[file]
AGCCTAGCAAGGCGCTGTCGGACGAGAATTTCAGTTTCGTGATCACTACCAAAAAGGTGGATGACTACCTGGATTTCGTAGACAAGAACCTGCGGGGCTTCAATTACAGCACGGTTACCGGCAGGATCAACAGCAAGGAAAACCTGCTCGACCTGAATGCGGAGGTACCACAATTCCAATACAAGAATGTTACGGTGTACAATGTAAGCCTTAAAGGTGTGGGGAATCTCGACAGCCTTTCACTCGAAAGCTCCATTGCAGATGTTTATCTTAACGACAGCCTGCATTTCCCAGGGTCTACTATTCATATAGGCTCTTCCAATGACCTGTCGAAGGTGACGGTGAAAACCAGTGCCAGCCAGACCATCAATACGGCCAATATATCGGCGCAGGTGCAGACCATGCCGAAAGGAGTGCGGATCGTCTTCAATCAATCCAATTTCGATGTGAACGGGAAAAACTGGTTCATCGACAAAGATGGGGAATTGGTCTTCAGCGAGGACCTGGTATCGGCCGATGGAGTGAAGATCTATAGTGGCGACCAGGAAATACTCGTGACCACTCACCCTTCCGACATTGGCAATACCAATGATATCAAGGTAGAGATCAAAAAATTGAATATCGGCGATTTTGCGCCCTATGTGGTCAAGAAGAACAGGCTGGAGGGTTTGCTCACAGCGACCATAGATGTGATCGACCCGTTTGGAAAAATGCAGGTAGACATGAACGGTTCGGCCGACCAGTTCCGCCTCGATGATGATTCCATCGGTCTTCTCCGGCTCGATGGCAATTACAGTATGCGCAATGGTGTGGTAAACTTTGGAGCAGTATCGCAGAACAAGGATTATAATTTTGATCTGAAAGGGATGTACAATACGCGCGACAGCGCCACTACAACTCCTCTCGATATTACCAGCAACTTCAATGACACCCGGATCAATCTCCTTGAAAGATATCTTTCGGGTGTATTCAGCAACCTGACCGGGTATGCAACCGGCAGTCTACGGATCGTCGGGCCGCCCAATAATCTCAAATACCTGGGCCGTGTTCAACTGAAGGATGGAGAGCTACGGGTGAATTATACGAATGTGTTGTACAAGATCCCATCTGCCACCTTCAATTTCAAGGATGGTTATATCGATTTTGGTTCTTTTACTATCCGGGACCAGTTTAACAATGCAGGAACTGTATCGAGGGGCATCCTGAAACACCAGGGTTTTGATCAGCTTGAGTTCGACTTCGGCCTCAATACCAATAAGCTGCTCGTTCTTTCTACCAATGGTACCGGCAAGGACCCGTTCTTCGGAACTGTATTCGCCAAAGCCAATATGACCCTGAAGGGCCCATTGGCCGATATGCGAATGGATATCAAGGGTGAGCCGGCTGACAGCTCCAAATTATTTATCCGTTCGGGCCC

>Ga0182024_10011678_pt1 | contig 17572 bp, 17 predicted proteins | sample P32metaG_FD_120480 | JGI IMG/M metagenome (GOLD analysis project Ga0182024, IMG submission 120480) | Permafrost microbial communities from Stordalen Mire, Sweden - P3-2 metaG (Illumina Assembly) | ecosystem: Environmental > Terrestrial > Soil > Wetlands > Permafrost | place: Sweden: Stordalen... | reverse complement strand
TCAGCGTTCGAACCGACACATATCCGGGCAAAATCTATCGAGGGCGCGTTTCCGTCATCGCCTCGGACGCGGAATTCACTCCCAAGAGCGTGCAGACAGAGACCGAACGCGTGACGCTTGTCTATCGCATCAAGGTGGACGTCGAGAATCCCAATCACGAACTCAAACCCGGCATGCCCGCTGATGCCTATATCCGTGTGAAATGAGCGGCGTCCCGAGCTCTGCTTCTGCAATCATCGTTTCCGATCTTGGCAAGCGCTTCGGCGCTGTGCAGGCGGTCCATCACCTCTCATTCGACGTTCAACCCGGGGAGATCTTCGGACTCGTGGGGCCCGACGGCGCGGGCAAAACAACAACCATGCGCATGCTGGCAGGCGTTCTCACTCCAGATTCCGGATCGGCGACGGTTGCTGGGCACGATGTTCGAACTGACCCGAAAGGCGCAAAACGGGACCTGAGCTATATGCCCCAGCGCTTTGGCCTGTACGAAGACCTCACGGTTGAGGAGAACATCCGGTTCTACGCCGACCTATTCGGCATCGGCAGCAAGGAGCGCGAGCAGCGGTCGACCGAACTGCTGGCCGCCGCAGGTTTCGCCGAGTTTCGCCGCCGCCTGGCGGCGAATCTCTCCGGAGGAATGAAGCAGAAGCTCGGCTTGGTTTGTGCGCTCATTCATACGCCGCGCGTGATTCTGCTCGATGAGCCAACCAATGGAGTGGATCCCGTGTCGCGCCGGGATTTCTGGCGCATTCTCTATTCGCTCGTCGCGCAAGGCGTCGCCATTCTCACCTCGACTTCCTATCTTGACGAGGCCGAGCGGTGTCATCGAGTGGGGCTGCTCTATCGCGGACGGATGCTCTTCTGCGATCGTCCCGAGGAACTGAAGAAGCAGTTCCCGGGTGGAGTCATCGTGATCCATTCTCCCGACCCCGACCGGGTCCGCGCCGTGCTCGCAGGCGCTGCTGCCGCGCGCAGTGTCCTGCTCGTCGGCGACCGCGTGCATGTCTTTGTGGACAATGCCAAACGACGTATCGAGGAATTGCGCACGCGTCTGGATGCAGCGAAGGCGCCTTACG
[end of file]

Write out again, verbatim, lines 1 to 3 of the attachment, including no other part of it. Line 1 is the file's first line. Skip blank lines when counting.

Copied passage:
AGCCTAGCAAGGCGCTGTCGGACGAGAATTTCAGTTTCGTGATCACTACCAAAAAGGTGGATGACTACCTGGATTTCGTAGACAAGAACCTGCGGGGCTTCAATTACAGCACGGTTACCGGCAGGATCAACAGCAAGGAAAACCTGCTCGACCTGAATGCGGAGGTACCACAATTCCAATACAAGAATGTTACGGTGTACAATGTAAGCCTTAAAGGTGTGGGGAATCTCGACAGCCTTTCACTCGAAAGCTCCATTGCAGATGTTTATCTTAACGACAGCCTGCATTTCCCAGGGTCTACTATTCATATAGGCTCTTCCAATGACCTGTCGAAGGTGACGGTGAAAACCAGTGCCAGCCAGACCATCAATACGGCCAATATATCGGCGCAGGTGCAGACCATGCCGAAAGGAGTGCGGATCGTCTTCAATCAATCCAATTTCGATGTGAACGGGAAAAACTGGTTCATCGACAAAGATGGGGAATTGGTCTTCAGCGAGGACCTGGTATCGGCCGATGGAGTGAAGATCTATAGTGGCGACCAGGAAATACTCGTGACCACTCACCCTTCCGACATTGGCAATACCAATGATATCAAGGTAGAGATCAAAAAATTGAATATCGGCGATTTTGCGCCCTATGTGGTCAAGAAGAACAGGCTGGAGGGTTTGCTCACAGCGACCATAGATGTGATCGACCCGTTTGGAAAAATGCAGGTAGACATGAACGGTTCGGCCGACCAGTTCCGCCTCGATGATGATTCCATCGGTCTTCTCCGGCTCGATGGCAATTACAGTATGCGCAATGGTGTGGTAAACTTTGGAGCAGTATCGCAGAACAAGGATTATAATTTTGATCTGAAAGGGATGTACAATACGCGCGACAGCGCCACTACAACTCCTCTCGATATTACCAGCAACTTCAATGACACCCGGATCAATCTCCTTGAAAGATATCTTTCGGGTGTATTCAGCAACCTGACCGGGTATGCAACCGGCAGTCTACGGATCGTCGGGCCGCCCAATAATCTCAAATACCTGGGCCGTGTTCAACTGAAGGATGGAGAGCTACGGGTGAATTATACGAATGTGTTGTACAAGATCCCATCTGCCACCTTCAATTTCAAGGATGGTTATATCGATTTTGGTTCTTTTACTATCCGGGACCAGTTTAACAATGCAGGAACTGTATCGAGGGGCATCCTGAAACACCAGGGTTTTGATCAGCTTGAGTTCGACTTCGGCCTCAATACCAATAAGCTGCTCGTTCTTTCTACCAATGGTACCGGCAAGGACCCGTTCTTCGGAACTGTATTCGCCAAAGCCAATATGACCCTGAAGGGCCCATTGGCCGATATGCGAATGGATATCAAGGGTGAGCCGGCTGACAGCTCCAAATTATTTATCCGTTCGGGCCC

>Ga0182024_10011678_pt1 | contig 17572 bp, 17 predicted proteins | sample P32metaG_FD_120480 | JGI IMG/M metagenome (GOLD analysis project Ga0182024, IMG submission 120480) | Permafrost microbial communities from Stordalen Mire, Sweden - P3-2 metaG (Illumina Assembly) | ecosystem: Environmental > Terrestrial > Soil > Wetlands > Permafrost | place: Sweden: Stordalen... | reverse complement strand
TCAGCGTTCGAACCGACACATATCCGGGCAAAATCTATCGAGGGCGCGTTTCCGTCATCGCCTCGGACGCGGAATTCACTCCCAAGAGCGTGCAGACAGAGACCGAACGCGTGACGCTTGTCTATCGCATCAAGGTGGACGTCGAGAATCCCAATCACGAACTCAAACCCGGCATGCCCGCTGATGCCTATATCCGTGTGAAATGAGCGGCGTCCCGAGCTCTGCTTCTGCAATCATCGTTTCCGATCTTGGCAAGCGCTTCGGCGCTGTGCAGGCGGTCCATCACCTCTCATTCGACGTTCAACCCGGGGAGATCTTCGGACTCGTGGGGCCCGACGGCGCGGGCAAAACAACAACCATGCGCATGCTGGCAGGCGTTCTCACTCCAGATTCCGGATCGGCGACGGTTGCTGGGCACGATGTTCGAACTGACCCGAAAGGCGCAAAACGGGACCTGAGCTATATGCCCCAGCGCTTTGGCCTGTACGAAGACCTCACGGTTGAGGAGAACATCCGGTTCTACGCCGACCTATTCGGCATCGGCAGCAAGGAGCGCGAGCAGCGGTCGACCGAACTGCTGGCCGCCGCAGGTTTCGCCGAGTTTCGCCGCCGCCTGGCGGCGAATCTCTCCGGAGGAATGAAGCAGAAGCTCGGCTTGGTTTGTGCGCTCATTCATACGCCGCGCGTGATTCTGCTCGATGAGCCAACCAATGGAGTGGATCCCGTGTCGCGCCGGGATTTCTGGCGCATTCTCTATTCGCTCGTCGCGCAAGGCGTCGCCATTCTCACCTCGACTTCCTATCTTGACGAGGCCGAGCGGTGTCATCGAGTGGGGCTGCTCTATCGCGGACGGATGCTCTTCTGCGATCGTCCCGAGGAACTGAAGAAGCAGTTCCCGGGTGGAGTCATCGTGATCCATTCTCCCGACCCCGACCGGGTCCGCGCCGTGCTCGCAGGCGCTGCTGCCGCGCGCAGTGTCCTGCTCGTCGGCGACCGCGTGCATGTCTTTGTGGACAATGCCAAACGACGTATCGAGGAATTGCGCACGCGTCTGGATGCAGCGAAGGCGCCTTACG